Section 110(1) of the Copyright Act addresses performance and display of copyrighted materials in the face-to-face classroom. The TEACH Act addresses performance and display in online teaching (teaching through digital transmission as in Canvas).
FAQs about Classroom Uses of Video (Performance)
|1. Can I show videos in class?|
|2. Can I show borrowed or rented videos in class?|
|3. Can I show library videos in class?|
|4. Do I need public performance rights to show a video in a class?|
|5. When to I need public performance rights?|
|6. How do I get public performance rights?|
|7. Do the Libraries' videos automatically come with public performance rights?|
|8. When I order a video for the libraries' collection, can I request public performance rights?|
|9. How can I tell if a library video has public performance rights?|
|10. What about videos that can be purchased with streaming capability?|
|11. What about using streaming Netflix?|
|12. Can I show a YouTube video to my class?|
|13. Can I copy a video to make short portions or a compilation for video clips to show in class?`|
|Text of Section 110(1) for face-to-face performance and display|
|See also Best Practices tab for Codes of Best Practice|
Yes, you may show all or part of a video (i.e. documentary, motion picture) in a face-to-face class setting, but there are some boundaries. The showing must be:
Yes, so long as they are lawfully made. Netflix DVDs are also permissible.
Yes. The library can purchase DVDs, let us know what you need.
This is necessary when a video is shown and not related to a teaching activity. Campus clubs and social events that wish to show videos must have permission or public performance rights. Any event that is open to the public is a public performance and needs public performance rights.
Student organizations can work with the Office of Student Involvement to obtain public performance rights. For faculty, the library can assist you and guide you to permissions agencies. Contact the copyright support team.
Not automatically for every video, although some video suppliers include public performance rights.
Yes, and the cost is often higher than the typical video, naturally. Some of the Library's streaming databases come with public performance rights. Streaming video request form.
Check with library staff. Contact the copyright support team
Some companies allow libraries to purchase streaming rights. Submit a streaming video request form and we will investigate.
The UMKC Libraries subscribe to several streaming video databases. Find streaming videos the library has purchased individually for other classes via the library catalog. Use Advanced Search and for "Material Type" select "Films/Videos (Online)". All these videos may also be used in online teaching.
You may wish to have students watch videos outside of class. While setting this up through Canvas or a content management system may seem like the solution, showing entire popular, general release movies this way is a real stretch of Fair Use and under the TEACH Act involves licensing. Consider having your students get their own accounts through services like Netflix or Amazon to view movies. While you may show a DVD movie in its entirety in a face-to-face class, you most likely do not want to spend class time this way. These services are inexpensive solutions to the video viewing problem./p>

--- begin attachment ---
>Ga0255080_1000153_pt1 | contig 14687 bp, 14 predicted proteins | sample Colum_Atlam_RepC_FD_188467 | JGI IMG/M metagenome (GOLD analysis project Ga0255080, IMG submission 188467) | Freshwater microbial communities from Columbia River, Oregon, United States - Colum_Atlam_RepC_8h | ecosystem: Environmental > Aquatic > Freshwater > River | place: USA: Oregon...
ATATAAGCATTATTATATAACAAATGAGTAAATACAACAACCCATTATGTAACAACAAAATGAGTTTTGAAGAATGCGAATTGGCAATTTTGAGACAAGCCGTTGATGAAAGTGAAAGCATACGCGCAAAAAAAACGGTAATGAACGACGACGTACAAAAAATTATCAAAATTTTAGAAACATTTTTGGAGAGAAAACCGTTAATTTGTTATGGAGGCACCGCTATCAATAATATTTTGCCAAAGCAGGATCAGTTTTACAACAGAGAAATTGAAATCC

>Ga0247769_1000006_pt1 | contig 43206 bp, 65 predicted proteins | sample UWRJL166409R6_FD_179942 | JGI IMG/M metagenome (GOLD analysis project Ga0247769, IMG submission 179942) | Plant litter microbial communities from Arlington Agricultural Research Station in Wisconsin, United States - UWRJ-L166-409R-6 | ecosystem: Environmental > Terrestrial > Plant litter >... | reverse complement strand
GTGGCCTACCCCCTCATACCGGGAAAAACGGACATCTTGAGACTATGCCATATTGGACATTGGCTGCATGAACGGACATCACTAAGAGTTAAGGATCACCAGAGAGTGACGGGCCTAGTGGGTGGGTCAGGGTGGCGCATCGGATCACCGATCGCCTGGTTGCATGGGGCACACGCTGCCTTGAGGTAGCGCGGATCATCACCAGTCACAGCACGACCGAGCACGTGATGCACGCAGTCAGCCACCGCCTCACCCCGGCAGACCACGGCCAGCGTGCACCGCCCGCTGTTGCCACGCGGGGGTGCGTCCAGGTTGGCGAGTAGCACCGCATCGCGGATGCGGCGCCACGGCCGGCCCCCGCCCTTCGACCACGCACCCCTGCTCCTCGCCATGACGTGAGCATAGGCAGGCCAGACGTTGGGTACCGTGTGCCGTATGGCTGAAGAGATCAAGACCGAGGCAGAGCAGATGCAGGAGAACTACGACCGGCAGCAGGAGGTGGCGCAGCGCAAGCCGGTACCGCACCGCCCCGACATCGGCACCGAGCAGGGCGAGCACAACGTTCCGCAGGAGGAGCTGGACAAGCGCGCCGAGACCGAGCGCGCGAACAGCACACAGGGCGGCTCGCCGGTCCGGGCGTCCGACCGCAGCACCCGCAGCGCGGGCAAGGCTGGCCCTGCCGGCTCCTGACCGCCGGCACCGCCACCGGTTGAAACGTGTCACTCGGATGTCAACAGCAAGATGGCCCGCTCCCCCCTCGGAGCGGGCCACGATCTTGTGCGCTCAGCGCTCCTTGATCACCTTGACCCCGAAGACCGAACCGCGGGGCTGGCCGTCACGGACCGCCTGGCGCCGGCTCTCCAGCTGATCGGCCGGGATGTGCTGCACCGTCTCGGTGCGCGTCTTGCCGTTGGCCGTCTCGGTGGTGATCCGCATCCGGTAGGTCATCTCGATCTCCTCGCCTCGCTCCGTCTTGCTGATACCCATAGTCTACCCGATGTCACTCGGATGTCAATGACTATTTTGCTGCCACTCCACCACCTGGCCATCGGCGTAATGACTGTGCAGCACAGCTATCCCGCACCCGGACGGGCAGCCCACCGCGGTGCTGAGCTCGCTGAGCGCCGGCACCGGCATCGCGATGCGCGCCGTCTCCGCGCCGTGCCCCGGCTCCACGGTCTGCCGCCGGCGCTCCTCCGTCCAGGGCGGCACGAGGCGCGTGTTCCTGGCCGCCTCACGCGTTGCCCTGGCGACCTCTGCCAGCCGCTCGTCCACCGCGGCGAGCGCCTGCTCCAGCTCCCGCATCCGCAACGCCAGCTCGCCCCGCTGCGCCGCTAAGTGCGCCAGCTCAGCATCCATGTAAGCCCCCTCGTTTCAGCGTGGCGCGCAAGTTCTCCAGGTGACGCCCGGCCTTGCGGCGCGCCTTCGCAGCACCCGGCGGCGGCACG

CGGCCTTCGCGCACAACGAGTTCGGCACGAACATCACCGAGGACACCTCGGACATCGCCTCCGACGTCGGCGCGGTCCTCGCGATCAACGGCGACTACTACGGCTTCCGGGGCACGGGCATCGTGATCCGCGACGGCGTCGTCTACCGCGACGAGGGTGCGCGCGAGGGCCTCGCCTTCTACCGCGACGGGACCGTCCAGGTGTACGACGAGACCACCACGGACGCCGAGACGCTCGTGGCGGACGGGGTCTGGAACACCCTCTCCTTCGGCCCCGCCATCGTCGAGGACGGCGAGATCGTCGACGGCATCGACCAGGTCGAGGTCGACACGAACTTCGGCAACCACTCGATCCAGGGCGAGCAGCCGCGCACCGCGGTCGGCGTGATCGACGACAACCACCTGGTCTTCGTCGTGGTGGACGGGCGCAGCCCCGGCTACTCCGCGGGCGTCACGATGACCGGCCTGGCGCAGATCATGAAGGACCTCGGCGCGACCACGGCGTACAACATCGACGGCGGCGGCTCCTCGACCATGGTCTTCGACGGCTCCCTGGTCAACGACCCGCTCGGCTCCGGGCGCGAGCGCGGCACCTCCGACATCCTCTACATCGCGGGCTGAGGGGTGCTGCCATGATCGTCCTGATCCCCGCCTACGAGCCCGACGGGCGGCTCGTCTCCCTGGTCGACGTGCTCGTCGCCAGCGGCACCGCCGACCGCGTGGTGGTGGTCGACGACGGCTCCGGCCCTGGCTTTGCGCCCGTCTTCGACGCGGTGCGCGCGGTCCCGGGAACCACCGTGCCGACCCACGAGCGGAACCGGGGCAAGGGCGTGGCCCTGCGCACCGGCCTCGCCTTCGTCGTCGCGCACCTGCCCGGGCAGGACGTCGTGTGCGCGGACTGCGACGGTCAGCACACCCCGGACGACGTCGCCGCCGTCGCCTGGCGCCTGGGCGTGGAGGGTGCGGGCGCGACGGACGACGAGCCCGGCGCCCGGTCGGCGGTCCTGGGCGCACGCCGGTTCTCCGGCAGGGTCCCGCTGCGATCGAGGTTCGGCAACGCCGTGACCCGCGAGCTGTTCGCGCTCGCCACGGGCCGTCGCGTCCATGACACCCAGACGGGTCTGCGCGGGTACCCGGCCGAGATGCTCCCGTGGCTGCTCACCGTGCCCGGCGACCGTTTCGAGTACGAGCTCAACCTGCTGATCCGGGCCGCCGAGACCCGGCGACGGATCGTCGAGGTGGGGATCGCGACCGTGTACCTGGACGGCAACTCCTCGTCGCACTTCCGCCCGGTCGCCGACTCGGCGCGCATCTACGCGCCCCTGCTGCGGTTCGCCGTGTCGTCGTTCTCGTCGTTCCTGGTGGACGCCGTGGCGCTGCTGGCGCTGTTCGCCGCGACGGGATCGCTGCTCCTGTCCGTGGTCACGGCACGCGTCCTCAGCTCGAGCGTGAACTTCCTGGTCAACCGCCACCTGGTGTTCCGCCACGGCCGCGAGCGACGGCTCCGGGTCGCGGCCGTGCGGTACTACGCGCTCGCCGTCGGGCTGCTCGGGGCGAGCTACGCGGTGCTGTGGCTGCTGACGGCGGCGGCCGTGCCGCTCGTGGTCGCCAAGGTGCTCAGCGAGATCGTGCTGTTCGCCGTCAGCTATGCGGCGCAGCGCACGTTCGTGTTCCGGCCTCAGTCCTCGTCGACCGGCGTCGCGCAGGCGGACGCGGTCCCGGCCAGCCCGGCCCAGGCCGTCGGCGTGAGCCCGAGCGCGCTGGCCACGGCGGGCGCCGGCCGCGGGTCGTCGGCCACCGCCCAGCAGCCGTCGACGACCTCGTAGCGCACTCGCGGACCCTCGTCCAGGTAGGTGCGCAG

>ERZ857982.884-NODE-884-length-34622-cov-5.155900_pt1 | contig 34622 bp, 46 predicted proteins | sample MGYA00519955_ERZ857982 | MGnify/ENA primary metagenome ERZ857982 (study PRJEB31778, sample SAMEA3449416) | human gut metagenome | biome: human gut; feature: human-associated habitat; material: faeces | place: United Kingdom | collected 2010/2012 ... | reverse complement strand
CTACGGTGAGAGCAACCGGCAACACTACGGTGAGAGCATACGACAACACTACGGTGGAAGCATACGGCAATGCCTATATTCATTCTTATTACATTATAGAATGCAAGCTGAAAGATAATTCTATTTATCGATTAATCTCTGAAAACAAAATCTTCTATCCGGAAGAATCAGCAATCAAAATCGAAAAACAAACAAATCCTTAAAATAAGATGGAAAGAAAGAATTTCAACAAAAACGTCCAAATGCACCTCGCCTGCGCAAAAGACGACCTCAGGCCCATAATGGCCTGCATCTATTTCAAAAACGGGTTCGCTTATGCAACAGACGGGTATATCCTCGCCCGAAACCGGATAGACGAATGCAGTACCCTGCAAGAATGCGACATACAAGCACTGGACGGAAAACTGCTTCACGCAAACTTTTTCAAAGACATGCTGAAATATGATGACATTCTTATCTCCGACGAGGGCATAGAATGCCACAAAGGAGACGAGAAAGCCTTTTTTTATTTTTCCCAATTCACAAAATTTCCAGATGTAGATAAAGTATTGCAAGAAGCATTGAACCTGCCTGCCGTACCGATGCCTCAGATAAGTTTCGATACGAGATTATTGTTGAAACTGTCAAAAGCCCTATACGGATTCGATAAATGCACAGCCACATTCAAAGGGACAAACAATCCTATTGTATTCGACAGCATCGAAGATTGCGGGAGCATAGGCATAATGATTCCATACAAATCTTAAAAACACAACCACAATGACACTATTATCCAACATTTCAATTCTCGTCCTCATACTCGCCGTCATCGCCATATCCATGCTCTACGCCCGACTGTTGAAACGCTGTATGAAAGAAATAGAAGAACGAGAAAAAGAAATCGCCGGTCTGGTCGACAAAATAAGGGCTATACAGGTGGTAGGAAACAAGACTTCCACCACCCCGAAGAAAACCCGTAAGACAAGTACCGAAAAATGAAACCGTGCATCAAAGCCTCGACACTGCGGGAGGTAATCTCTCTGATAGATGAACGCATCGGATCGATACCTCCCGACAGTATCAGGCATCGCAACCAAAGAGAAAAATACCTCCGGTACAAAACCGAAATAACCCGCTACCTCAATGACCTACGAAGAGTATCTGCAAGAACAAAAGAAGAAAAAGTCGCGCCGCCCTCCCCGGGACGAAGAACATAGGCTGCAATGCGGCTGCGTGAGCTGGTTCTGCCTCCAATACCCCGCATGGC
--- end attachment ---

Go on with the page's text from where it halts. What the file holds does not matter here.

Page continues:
Yes, but do not use YouTube videos that contain infringing content just as you would not use any other type of infringing content. YouTube is particularly rife with such material despite YouTube's best efforts. The best way to handle a YouTube video is to link to it. Using YouTube's embedded code for linking is ok also; it's just code and YouTube makes it available for users to embed.
Most videos today are protected by content scrambling systems (CSS), technological protection measures (TPMs) or digital rights management (DRM), and it is a violation of the law to circumvent these protections to copy material from a video. Instructors can always advance video to the portion they wish to comment on, however, the 2012 DMCA exemptions permit faculty and students requiring close analysis of film and media excerpts to circumvent protection measures to make short portions available for viewing. The exemption applies only to motion pictures on DVD or from online distribution services and the circumvention is allowed only when “necessary because reasonably available alternatives, such as noncircumventing methods or using screen capture software …are not able to produce the level of high-quality content required to achieve the desired criticism or comment.” If very high quality copy is not required for the criticism or comment, the law permits the use of screen capture software such as Camtasia, Jing, and Screencast-o-matic.\
There is no definition of "short portions." See our DMCA page for more information. Also see the U.S. Copyright Office website for the 2012 "Rulemaking on Exemptions from Prohibition of Technological Measures that Control Access to Copyrighted Works.
Notwithstanding the provisions of section 106 [of the copyright act], the following are not infringements:
|(1) performance or display of a work by instructors or pupils in the course of face-to-face teaching activities of a nonprofit educational institution, in a classroom or similar place devoted to instruction, unless, in the case of a motion picture or other audiovisual work, the performance, or the display of individual images, is given by means of a copy that was not lawfully made under this title, and that the person responsible for the performance knew or had reason to believe was not lawfully made;|